Rock of Ages
Dir. Adam Shankman
With this Rock of Ages review, it would be lazier, but possibly more appropriate to this kind of movie, to just sling adjectives, the names of a few of the key players, and a meaningless rating at the computer screen (broad, oblivious, tactless, cynical; Julianne Hough, Diego Boneta, Russell Brand, Paul Giamatti; star, star, star, half star) instead of typing my way around the nuts and bolts of the ultra-glibness that pervades the whole thing. The idea’s that a Broadway musical, such as Rock of Ages is based on, is almost by definition a glib, over-produced package; and so was hair metal, which Rock of Ages is about; and so are big summer movies, which Rock of Ages is. But when the product of all three comes together, watching it feels more like being assaulted than entertained.
Based on its subject and genre, it would seem that Rock of Ages was intended to entertain a curiously select cross-section of people: those who are fans of both hair metal and Broadway musicals. At first, this seemed to me like an odd combination — fit only for that odd breed of aging partier, still recovering from the 80s, who also happen to live in Manhattan and avidly attend things like Grease, Damn Yankees, and Hairspray. But maybe all of Hollywood’s subgenres begin as these odd juxtapositions. Teen sex romps and horror movies now seem inextricable, as do mockumentaries and just about any mainstream genre you can think of. Director Adam Shankman, responsible for the Vin Diesel comedy The Pacifier (and about a dozen other atrocities, including the movie version of Hairspray and a few episodes of Glee) is a seasoned veteran of this kind of mashup. Given that he’s a choreographer-turned-director whose box office record dictates that he should keep making movies, it shouldn’t be surprising that Rock of Ages is aware of its own glibness to the point where Shankman seems to think that glibness itself is his movie’s best joke.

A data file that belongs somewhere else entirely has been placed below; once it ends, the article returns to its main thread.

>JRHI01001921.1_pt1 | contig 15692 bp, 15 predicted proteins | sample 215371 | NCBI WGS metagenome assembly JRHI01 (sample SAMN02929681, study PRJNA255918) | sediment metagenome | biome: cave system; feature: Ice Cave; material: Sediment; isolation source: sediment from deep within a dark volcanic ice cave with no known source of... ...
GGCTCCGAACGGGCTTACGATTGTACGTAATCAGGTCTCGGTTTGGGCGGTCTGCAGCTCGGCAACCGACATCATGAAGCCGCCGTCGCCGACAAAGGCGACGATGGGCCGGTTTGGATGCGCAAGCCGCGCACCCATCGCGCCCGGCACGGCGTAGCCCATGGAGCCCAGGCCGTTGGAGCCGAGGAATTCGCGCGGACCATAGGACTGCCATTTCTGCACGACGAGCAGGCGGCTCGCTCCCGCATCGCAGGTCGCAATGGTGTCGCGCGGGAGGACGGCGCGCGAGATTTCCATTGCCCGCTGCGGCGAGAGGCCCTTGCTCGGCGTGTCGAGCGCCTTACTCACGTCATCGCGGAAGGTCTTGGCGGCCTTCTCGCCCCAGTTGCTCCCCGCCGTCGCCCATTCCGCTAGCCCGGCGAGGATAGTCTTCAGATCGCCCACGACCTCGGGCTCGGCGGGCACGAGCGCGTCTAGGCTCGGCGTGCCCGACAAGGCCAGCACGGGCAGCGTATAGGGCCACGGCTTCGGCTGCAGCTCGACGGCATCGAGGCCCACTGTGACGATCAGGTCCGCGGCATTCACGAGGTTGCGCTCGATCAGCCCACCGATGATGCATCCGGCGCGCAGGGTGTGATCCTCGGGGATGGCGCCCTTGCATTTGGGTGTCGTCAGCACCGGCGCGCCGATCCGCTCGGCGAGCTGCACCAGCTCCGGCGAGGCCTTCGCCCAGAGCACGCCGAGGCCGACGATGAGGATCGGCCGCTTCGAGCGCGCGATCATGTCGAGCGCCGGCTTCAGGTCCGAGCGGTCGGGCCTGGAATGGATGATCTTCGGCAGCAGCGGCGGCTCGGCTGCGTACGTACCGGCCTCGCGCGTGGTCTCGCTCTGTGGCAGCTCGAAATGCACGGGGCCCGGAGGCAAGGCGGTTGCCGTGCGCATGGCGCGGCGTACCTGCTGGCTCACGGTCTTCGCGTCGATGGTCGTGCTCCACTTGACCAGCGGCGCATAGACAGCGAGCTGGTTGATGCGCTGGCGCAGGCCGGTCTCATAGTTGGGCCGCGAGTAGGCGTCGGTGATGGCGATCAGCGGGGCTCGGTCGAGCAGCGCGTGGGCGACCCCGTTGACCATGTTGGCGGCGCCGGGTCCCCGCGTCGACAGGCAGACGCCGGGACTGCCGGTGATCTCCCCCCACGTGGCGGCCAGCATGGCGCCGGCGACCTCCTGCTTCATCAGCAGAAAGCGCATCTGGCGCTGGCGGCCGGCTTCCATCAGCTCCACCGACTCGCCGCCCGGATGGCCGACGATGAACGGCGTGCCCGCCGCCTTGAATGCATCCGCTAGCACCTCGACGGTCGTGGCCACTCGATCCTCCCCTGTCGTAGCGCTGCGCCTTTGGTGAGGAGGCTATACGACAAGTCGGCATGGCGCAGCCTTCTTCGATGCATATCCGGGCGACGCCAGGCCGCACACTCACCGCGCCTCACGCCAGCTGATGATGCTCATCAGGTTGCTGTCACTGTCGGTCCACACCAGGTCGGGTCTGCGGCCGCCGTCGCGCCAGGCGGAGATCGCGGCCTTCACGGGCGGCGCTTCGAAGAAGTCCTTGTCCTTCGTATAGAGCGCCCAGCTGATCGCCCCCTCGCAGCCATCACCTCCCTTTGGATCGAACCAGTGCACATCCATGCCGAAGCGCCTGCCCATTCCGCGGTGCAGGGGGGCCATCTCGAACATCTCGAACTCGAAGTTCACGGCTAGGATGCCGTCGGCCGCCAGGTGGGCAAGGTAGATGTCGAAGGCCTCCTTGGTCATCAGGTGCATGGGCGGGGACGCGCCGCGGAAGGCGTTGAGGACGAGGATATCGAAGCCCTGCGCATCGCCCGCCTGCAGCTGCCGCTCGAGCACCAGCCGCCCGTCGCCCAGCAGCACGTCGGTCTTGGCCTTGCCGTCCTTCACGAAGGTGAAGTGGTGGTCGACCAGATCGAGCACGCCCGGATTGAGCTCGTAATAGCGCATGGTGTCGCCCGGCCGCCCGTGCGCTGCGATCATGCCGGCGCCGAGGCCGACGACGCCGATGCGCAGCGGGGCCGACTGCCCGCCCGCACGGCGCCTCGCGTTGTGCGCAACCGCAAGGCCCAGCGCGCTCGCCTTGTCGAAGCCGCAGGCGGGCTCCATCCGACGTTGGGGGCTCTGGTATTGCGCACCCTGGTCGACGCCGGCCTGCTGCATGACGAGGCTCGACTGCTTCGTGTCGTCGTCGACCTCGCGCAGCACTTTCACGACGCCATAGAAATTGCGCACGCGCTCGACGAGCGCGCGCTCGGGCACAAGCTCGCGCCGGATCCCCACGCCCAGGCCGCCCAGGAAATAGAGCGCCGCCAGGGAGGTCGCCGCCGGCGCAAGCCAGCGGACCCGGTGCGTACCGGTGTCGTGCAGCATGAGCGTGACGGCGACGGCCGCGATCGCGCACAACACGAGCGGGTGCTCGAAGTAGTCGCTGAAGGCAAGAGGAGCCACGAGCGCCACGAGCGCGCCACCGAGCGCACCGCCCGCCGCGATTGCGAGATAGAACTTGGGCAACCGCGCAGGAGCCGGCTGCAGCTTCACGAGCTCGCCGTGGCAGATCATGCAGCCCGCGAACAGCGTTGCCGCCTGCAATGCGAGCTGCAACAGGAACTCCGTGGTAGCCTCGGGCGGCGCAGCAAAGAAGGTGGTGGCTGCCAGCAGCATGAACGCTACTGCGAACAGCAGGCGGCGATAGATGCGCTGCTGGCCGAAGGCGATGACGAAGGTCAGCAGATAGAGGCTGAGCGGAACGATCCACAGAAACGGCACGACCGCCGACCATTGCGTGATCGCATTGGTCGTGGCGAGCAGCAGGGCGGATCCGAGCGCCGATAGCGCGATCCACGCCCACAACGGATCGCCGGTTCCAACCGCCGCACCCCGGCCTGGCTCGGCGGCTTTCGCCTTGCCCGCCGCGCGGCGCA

Rock of Ages really wants to be in on the joke about its own superficiality — thus the winking, tongue-in-cheek performances from Russell Brand, Alec Baldwin, and Tom Cruise; thus the sets and lighting that are so fake they could be dumped onto a Broadway stage mid-show and no one would blink. But calling itself out for its own glibness is a pretty flimsy tactic for avoiding the pathos presumably required by any medium (even Broadway) that’s attempting to tell a story.
This story is about two lacquered stereotypes — intended, in the Broadway tradition, to be that way — a girl and a boy (Julianne Hough and Diego Boneta) who find themselves working side by side in the same Los Angeles heavy metal club in 1987. Owned by a grizzled scenester (Baldwin), frequented by a superstar rocker (Cruise) who owes the club a debt because it’s where he got famous, and full of big hair, tight jeans, and cheap beer, the place is intended to feel like ground zero for hair metal, and everyone in the film is (or will come to be) convinced that the genre was not only the apotheosis of rock music, but its last great gasp as well. Meanwhile everyone watching — save for those folks itching to hear an 80s icon like Tom Cruise cover Foreigner — will be aware that mainstream rock changed for the better after the 1980s, back into something resembling the actual art form it was before the 1980s. But you can’t exactly fault a movie for trying to drum up interest in its subject; the best you can do is point out that it does so in a very, very unconvincing way. If L.A. was built on rock and roll, then Rock of Ages, like both hair metal and Tom Cruise before it, makes a particularly witless attempt to tear it down.